Fourth quarter results were weaker than expected, but Chevron remains one of the better-positioned integrateds to succeed in an environment of ongoing low oil prices.
Allen Good, CFA
02:46 AM | Email Article
remained profitable in the fourth quarter, posting earnings of $415 million as upstream earnings improved on higher commodity prices and lower costs. However, the results were weaker than expected, owing to increased tax and corporate expense and poor downstream results. Downstream earnings fell to $357 million from $1.1 billion a year earlier, as a turnaround at the Richmond refinery resulted in zero earnings from the U.S. segment. In future quarters, both items should revert to more normalized levels. As a result, we see nothing in the quarter to change our view of Chevron. Our fair value estimate and moat rating are unchanged.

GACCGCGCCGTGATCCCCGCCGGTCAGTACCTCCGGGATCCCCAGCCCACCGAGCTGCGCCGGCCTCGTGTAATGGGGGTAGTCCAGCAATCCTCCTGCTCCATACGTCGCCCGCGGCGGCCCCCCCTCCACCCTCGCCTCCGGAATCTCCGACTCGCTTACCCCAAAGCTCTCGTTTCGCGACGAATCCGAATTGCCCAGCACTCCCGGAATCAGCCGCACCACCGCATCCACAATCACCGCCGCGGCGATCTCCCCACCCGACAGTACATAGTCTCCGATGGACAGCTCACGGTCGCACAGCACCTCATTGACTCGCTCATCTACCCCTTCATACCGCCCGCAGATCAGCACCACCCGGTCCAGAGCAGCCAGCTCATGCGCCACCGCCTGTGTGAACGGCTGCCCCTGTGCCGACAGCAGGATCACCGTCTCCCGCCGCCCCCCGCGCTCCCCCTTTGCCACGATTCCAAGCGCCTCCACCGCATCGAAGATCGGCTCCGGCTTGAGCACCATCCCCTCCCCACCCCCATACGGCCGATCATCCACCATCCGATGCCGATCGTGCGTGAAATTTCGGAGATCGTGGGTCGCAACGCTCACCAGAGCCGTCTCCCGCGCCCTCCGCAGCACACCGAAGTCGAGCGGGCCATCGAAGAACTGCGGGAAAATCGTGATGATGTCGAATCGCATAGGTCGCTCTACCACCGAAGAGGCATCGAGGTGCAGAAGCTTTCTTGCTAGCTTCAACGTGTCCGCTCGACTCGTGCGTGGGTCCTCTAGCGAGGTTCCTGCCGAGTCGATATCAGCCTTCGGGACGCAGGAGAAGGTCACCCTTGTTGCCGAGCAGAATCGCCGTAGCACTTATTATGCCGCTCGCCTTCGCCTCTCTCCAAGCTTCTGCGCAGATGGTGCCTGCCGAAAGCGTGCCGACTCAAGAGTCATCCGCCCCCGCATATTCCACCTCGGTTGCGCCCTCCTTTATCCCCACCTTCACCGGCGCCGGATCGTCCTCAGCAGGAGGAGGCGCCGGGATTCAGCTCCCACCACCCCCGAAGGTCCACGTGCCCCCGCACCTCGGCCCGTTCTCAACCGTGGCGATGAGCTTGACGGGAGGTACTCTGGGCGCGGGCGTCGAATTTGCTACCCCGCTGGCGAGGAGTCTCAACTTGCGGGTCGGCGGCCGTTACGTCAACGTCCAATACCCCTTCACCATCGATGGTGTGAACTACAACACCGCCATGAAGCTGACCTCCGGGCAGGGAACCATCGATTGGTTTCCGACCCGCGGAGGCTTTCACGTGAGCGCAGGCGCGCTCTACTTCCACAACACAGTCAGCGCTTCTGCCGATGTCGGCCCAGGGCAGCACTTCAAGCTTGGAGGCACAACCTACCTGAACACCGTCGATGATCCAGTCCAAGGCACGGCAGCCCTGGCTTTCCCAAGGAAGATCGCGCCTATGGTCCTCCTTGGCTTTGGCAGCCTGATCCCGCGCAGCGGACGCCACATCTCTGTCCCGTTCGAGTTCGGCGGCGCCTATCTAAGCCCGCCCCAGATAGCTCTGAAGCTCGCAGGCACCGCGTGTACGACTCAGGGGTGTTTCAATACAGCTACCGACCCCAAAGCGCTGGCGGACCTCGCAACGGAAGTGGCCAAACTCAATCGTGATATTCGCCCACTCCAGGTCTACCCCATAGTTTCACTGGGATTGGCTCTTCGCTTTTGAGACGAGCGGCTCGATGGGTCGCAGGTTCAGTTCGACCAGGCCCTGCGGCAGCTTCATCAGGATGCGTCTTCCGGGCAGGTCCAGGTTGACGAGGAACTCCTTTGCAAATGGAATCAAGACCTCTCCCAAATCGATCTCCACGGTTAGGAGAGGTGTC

Allen Good, CFA, is an energy strategist for Morningstar.
While we see Chevron shares as fully valued, we think it remains one of the better-positioned integrateds to succeed in an environment of ongoing low oil prices. With production set to increase 4%-9% and capital spending set to fall dramatically this year, Chevron will be able to cover the dividend with free cash flow at current strip prices. Furthermore, Chevron maintains one of the higher-quality portfolios of its peer group, with new production delivering margin expansion. In 2017, three fourths of production will have cash margins of over $15/barrel of oil equivalent, compared with less than half in 2016. In addition, 70% of 2017’s $19.8 billion in capital spending will generate cash flow within two years, offering dividend protection in the event of weak oil prices in the next few years.
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